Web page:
Jenny Serrano

 [(political science educator + program development) x alumni] = RESILIENCE

Jenny is a program director for the Los Angeles County Department of Children and Family Services (DCFS). She oversees programs for transition age youth in the areas of scholarships, workforce development, credit checks, post-secondary education and transportation. She has also served as an Independent Living Program manager and Special Assistant to the Deputy CEO of the County before moving to DCFS. Beyond her work for the County, Jenny is an Associate Professor at Cerritos College who teaches political science. She is motivated to improve systems serving foster youth as she is an alumni from foster care.

QUESTION: Why did you get involved in the Fostering Resiliency project?

ANSWER: As a successful adult, despite my foster care experience, I believe that the key was the development of adaptive strategies in the face of my many challenges. I often wondered what set me apart from other foster youth I knew as I watched them struggle through their experience. I hope this research helps to identify why some alumni can persist through such insurmountable odds. If we can define this then perhaps we can bottle it up so that future foster care generations will thrive.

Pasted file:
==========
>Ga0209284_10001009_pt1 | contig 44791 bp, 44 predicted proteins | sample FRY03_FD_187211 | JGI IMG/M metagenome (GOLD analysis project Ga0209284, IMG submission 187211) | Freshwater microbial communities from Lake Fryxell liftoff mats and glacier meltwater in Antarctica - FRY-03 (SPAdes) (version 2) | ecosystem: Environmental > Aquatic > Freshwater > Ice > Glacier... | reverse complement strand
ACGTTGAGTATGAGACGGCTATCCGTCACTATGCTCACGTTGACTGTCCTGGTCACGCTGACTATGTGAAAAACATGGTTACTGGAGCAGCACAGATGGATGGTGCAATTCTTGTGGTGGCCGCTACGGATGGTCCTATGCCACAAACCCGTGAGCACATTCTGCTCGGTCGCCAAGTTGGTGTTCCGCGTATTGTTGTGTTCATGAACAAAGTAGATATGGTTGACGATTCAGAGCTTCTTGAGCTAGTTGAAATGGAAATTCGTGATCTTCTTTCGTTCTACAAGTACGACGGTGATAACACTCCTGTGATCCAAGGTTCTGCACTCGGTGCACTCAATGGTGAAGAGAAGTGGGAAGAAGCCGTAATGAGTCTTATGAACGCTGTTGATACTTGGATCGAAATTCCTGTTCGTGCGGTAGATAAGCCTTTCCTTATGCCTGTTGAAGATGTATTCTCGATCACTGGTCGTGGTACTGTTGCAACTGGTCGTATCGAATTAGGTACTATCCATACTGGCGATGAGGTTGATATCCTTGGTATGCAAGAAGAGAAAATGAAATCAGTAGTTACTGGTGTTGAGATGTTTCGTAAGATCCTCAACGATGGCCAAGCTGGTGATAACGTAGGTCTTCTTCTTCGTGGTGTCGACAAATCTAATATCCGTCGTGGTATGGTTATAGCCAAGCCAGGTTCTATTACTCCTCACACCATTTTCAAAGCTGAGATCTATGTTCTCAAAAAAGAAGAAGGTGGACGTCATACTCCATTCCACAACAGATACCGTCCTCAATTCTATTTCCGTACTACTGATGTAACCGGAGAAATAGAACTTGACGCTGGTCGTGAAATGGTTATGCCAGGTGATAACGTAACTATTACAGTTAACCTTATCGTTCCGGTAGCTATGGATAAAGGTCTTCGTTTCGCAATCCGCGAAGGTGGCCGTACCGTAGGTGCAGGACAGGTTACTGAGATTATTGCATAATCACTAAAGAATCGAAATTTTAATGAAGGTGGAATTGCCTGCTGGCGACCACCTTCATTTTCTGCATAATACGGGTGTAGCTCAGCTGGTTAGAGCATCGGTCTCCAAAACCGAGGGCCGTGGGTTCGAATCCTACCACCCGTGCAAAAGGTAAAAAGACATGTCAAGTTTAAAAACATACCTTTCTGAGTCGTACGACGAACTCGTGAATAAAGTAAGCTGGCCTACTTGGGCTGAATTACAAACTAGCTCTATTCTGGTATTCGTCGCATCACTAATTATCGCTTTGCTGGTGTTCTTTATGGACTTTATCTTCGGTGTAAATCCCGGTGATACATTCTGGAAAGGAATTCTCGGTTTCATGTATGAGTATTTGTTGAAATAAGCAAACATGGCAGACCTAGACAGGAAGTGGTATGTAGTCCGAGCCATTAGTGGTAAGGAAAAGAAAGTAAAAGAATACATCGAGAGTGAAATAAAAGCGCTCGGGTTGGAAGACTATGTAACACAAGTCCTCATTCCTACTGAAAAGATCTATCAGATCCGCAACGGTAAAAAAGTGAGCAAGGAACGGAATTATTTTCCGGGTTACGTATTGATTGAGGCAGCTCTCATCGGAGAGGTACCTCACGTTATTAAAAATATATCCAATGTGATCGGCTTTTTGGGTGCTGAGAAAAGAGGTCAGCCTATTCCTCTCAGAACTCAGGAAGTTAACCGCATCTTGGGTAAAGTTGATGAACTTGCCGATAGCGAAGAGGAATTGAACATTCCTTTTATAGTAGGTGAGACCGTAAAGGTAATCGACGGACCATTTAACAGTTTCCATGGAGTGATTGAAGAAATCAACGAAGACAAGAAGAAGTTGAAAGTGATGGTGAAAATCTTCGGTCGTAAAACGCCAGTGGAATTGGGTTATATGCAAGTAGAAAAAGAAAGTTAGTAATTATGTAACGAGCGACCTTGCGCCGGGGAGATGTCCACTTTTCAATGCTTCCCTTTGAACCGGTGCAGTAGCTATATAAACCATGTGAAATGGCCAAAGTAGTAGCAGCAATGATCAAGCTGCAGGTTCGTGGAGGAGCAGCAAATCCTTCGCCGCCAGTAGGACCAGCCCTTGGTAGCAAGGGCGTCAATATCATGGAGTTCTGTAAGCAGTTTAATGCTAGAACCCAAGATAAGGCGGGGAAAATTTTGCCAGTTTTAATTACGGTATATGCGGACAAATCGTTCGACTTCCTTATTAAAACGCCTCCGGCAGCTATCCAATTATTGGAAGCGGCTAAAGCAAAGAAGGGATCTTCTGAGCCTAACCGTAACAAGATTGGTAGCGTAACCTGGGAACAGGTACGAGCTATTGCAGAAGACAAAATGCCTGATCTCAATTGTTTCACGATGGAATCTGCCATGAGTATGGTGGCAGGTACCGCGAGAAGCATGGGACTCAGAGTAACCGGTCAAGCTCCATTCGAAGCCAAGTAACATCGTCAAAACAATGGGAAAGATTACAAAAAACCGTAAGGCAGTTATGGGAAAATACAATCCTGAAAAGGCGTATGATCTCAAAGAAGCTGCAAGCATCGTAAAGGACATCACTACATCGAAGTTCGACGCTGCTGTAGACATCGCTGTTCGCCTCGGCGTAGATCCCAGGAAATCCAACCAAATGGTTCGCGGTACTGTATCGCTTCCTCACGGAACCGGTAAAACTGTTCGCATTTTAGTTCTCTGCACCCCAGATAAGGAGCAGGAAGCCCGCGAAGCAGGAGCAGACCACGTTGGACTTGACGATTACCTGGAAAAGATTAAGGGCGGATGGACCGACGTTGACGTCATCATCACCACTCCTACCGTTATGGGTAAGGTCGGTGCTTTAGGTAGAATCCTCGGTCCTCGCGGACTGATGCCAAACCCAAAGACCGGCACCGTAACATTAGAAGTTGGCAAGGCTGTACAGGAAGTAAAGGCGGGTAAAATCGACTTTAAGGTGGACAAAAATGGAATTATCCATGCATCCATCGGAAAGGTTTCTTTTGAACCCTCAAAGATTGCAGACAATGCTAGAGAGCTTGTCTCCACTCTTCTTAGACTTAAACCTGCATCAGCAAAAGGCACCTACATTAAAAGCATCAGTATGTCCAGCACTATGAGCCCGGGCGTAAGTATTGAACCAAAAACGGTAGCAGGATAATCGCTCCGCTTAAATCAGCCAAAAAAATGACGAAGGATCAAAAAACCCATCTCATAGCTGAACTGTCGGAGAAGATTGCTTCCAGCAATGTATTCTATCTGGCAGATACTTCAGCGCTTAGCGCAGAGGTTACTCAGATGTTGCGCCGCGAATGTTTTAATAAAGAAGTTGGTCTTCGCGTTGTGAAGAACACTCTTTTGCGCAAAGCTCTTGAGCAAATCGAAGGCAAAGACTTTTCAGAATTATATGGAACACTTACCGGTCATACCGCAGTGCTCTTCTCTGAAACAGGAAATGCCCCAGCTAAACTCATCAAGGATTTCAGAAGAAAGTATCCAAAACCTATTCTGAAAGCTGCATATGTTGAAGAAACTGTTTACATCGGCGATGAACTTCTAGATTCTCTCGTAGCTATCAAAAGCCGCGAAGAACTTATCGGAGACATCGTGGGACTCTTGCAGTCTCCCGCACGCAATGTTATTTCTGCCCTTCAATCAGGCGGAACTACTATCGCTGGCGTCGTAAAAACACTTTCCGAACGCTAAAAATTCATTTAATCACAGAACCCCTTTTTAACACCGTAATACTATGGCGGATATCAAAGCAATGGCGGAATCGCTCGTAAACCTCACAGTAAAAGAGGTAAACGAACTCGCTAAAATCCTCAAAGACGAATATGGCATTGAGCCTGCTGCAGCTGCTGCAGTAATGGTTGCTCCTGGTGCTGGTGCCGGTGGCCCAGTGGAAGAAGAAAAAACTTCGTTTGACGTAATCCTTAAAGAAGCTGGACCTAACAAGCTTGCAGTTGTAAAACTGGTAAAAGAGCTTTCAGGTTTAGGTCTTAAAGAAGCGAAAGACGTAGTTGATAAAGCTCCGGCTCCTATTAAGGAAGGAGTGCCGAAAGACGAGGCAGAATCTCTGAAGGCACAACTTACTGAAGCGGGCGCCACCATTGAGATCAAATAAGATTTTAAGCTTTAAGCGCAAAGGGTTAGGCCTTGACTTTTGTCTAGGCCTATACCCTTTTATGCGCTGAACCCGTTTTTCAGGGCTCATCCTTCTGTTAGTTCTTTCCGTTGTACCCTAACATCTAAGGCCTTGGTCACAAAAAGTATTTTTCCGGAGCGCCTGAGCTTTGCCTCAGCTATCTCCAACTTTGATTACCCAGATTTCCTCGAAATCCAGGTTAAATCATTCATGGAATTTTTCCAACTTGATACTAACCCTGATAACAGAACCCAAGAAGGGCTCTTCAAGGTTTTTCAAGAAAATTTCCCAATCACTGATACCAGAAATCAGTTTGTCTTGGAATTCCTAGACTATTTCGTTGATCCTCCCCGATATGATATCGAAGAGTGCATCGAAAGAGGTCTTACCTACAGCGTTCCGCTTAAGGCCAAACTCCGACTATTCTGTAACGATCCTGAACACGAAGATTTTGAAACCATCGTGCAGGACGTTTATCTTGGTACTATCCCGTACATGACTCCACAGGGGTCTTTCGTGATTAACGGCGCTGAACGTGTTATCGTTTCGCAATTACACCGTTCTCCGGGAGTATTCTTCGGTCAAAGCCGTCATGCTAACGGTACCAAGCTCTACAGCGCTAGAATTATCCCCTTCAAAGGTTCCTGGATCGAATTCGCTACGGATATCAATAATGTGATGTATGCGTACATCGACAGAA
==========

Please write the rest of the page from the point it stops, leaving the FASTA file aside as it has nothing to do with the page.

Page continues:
QUESTION: What impact do you think this discovery would have on service providers in child welfare?

ANSWER: In my life outside of working for LA County I am a political science instructor. I am always talking to my students about the influence of policy on the experience of vulnerable populations. The policies that exist today have a limited impact because foster youth have too many environmental concerns to access the laws and supportive services, such as a lack of housing and financial resources. I can only imagine how services would improve if they better understood the cultural and adaptive strengths foster youth possess.

QUESTION: Do you think that policy development is the key to child welfare reform?

ANSWER: An opportunity like this research has a great chance to influence the development of productive policy to reform the system. However, the value to me is in getting foster youth to understand the importance of the strengths and assets that they already have. In child welfare we are always talking about strength-based approaches, but this is the most genuine effort I have seen to truly capture the essence of what that means.

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